New Feminist Books to read in 2021

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This article showcases our top picks for the New Feminist Books in 2021. We reached out to industry leaders and experts who have contributed the suggestions within this article (they have been credited for their contributions below).

We are keen to hear your feedback on all of our content and our comment section is a moderated space to express your thoughts and feelings related (or not) to this article This list is in no particular order.

Don’t Chase Love, Cut to the Chase by D.M. Webb-Benjamin

This product was recommended by Dasha Webb-Benjamin from DMWebb-Benjamin

This book has many great reviews, especially on the UK Amazon site. It empowers both women and men, trying to explain to both, what the other gender really needs. What is more feminist, I thought, than someone trying to teach men how to really make their woman happy and treat them right. But as the author points out, this needs to go both ways. The approach of the author is honest, direct, yet conveyed in a light manner (where possible). I believe DM Webb-Benjamin has found the answer to real balance in the world of women and men, men and women. Balance in love as well as in your personal life. She gives practical advice and exercises to practically all areas regarding relationships and self-growth.

Hood Feminism by Mikki Kendall

This product was recommended by Muhammad Mateen Khan from PureVPN

Mikki Kendall’s Hood Feminism, out next month, is the wake-up call we all need when discussing feminism. Too often, food insecurity, access to quality education, safe neighborhoods, a living wage, and medical care aren’t part of the conversation, which comes at the expense of white privilege. Hood Feminism brings it all to light.

Launching While Female by Susanne Althoff

This product was recommended by Carly Watters from P.S. Literary Agency

Author Susanne Althoff is a professor at Emerson College and former Boston Globe magazine editor. If women launched growth-oriented businesses at the same rate as men, according to one estimate we’d have 15 million additional jobs in this country in two years. And women want to be entrepreneurs, but the system is stacked against them. Studies show that female entrepreneurs are awarded a mere 2.2 percent of the venture capital in this country, have to rely more on their own money, and land fewer spots in incubators and accelerators. This book addresses why, includes recommendations and features interviews with 100+ female and non-binary entrepreneurs in the fields of food, fashion, health care and finance.

When Strong Women Speak, Strong Women Listen by Adriana Fuentes Diaz

This product was recommended by Steven Howard from Caliente Leadership

When Strong Women Speak, Strong Women Listen exalts the values that give meaning to life and is a reference for future generations, especially women who are taking increasingly important roles in our societies. Today, more than ever, the powerful voices of women from across the ages need to be heard, and Fuentes Díaz has created a wonderful platform for the expression and exposure of their words of wisdom and advice. In fact, these inspirational words of encouragement and guidance can motivate and arouse all of us, not just women.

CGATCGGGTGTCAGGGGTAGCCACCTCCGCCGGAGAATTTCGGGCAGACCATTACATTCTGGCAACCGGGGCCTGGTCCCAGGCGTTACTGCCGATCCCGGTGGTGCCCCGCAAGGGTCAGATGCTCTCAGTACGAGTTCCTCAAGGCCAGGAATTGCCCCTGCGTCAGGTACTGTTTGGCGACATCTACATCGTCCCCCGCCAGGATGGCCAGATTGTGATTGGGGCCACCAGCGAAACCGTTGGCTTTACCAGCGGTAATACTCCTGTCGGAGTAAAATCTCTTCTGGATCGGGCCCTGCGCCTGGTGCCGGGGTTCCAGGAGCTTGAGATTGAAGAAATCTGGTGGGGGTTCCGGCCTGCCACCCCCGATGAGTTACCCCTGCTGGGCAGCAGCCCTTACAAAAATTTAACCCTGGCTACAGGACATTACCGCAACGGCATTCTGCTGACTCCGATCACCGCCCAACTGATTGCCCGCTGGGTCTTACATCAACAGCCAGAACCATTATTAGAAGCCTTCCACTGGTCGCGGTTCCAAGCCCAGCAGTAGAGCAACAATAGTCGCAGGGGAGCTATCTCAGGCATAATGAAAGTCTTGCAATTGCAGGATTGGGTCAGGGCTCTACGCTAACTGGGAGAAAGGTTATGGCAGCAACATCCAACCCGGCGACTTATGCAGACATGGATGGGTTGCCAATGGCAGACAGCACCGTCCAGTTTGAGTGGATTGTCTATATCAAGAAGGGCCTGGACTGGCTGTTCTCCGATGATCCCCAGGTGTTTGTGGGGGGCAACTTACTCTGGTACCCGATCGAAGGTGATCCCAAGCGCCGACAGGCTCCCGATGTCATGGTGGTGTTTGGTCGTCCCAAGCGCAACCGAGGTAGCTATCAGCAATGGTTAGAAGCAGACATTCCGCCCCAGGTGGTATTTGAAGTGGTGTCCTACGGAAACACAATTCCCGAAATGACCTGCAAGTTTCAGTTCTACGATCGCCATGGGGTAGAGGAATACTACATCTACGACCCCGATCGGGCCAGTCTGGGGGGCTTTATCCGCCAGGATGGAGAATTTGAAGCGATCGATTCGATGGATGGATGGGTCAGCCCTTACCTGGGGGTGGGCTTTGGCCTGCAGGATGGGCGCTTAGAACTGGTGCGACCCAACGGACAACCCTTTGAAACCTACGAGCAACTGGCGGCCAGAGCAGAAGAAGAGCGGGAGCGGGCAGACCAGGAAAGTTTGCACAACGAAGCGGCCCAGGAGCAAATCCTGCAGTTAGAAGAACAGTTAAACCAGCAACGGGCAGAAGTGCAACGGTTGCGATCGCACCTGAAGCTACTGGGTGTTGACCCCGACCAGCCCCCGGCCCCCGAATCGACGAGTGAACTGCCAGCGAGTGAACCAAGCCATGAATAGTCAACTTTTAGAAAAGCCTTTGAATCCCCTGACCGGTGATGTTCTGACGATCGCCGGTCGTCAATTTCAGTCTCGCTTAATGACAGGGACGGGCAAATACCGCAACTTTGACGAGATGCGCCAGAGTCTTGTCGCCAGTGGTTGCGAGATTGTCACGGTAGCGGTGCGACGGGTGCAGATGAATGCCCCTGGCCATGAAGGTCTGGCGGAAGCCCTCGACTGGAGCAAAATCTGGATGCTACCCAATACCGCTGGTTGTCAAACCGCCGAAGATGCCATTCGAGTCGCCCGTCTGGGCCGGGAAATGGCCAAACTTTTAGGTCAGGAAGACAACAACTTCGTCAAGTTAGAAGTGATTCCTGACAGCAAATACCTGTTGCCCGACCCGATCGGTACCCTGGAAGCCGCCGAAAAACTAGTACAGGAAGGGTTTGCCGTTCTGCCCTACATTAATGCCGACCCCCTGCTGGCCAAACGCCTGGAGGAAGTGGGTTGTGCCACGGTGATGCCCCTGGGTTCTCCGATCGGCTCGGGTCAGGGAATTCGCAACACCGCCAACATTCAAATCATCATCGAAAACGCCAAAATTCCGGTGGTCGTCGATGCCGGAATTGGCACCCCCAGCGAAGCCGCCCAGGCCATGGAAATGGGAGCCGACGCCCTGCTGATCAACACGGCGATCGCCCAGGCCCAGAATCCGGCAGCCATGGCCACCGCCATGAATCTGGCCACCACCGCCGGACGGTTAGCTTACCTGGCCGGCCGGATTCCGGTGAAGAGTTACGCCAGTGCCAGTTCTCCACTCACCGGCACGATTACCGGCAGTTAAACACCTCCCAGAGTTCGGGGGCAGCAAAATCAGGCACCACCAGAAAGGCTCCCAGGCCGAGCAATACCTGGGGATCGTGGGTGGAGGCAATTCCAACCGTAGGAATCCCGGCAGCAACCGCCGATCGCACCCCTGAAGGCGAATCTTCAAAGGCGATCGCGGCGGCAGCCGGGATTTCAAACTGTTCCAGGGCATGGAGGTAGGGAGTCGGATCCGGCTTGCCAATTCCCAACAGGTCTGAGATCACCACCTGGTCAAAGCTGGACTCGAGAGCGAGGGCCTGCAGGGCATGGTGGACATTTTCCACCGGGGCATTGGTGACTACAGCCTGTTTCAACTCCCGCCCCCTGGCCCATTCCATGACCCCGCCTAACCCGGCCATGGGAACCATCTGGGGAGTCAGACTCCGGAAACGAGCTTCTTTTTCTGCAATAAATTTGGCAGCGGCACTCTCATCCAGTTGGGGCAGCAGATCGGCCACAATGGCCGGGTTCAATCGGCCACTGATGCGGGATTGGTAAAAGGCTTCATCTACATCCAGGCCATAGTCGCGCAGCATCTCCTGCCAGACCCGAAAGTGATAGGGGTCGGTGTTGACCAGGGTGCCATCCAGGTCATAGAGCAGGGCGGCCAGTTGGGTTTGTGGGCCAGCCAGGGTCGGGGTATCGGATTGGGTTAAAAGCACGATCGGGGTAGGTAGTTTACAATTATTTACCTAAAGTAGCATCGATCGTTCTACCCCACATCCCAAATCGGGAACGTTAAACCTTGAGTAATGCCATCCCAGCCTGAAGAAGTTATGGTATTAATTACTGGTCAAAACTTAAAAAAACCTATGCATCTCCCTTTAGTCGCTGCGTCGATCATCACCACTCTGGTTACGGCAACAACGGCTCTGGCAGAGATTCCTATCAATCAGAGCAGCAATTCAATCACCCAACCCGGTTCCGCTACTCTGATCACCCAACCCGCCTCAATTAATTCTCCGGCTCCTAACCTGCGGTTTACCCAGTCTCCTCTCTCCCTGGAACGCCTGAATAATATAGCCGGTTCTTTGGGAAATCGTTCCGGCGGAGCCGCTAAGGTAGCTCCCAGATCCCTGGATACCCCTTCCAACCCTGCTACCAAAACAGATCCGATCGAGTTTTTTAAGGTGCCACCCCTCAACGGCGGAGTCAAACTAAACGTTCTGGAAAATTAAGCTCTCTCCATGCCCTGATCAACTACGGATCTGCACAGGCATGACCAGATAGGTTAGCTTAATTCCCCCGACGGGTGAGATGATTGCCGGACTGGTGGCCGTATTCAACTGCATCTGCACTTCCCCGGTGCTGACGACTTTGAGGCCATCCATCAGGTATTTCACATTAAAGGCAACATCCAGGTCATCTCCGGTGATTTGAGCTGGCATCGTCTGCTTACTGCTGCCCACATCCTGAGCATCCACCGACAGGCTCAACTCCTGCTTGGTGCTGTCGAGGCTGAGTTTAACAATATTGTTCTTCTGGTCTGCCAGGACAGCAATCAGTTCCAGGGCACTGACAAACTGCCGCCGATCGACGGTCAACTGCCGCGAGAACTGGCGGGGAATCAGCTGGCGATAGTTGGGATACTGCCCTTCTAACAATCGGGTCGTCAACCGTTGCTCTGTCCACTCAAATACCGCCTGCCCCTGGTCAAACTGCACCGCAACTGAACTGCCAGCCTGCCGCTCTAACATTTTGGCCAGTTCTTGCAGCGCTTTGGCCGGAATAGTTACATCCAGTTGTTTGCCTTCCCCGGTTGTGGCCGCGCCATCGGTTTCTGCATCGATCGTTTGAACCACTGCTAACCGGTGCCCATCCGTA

Sobremesa by Josephine Caminos Oria

This product was recommended by Josephine Caminos Oría from La Dorita Cooks

Sobremesa May 2021 is for all women looking to change thecourse of their lives: I too grew up drinking the Kool-Aid that told women it’s too late, or even selfish, to change the course of our lives after our mid-thirties, even if we intuitively felt something was missing from our lives. Once I finally came to understand that we have been fed this lie since youth—and come to believe it ourselves—I decided to take a chance on myself and left a fifteen-year, C-level career in healthcare to make dulce de leche. At forty-three. Most of my friends and family thought I was crazy, myself included. How could I put myself before my five children, and husband? Nonetheless as the main breadwinner? Looking back now, from the vantage point of years gone by, it’s hard to believe a single ingredient could have the power to divert the course of an entire life, to rewrite the hundreds upon thousands of decisions made—some on a whim, most carefully thought out—on which it was built. But that’s how it happened. It was greater than me, and there was nothing I could do to stop it. I’ve since written about my journey in Sobremesa: A Memoir of Food and Love in Thirteen Courses (Scribe Publishing, May 2021). Today, I hope to inspire other women to trust themselves and take a leap of faith to pursue a life worth living.

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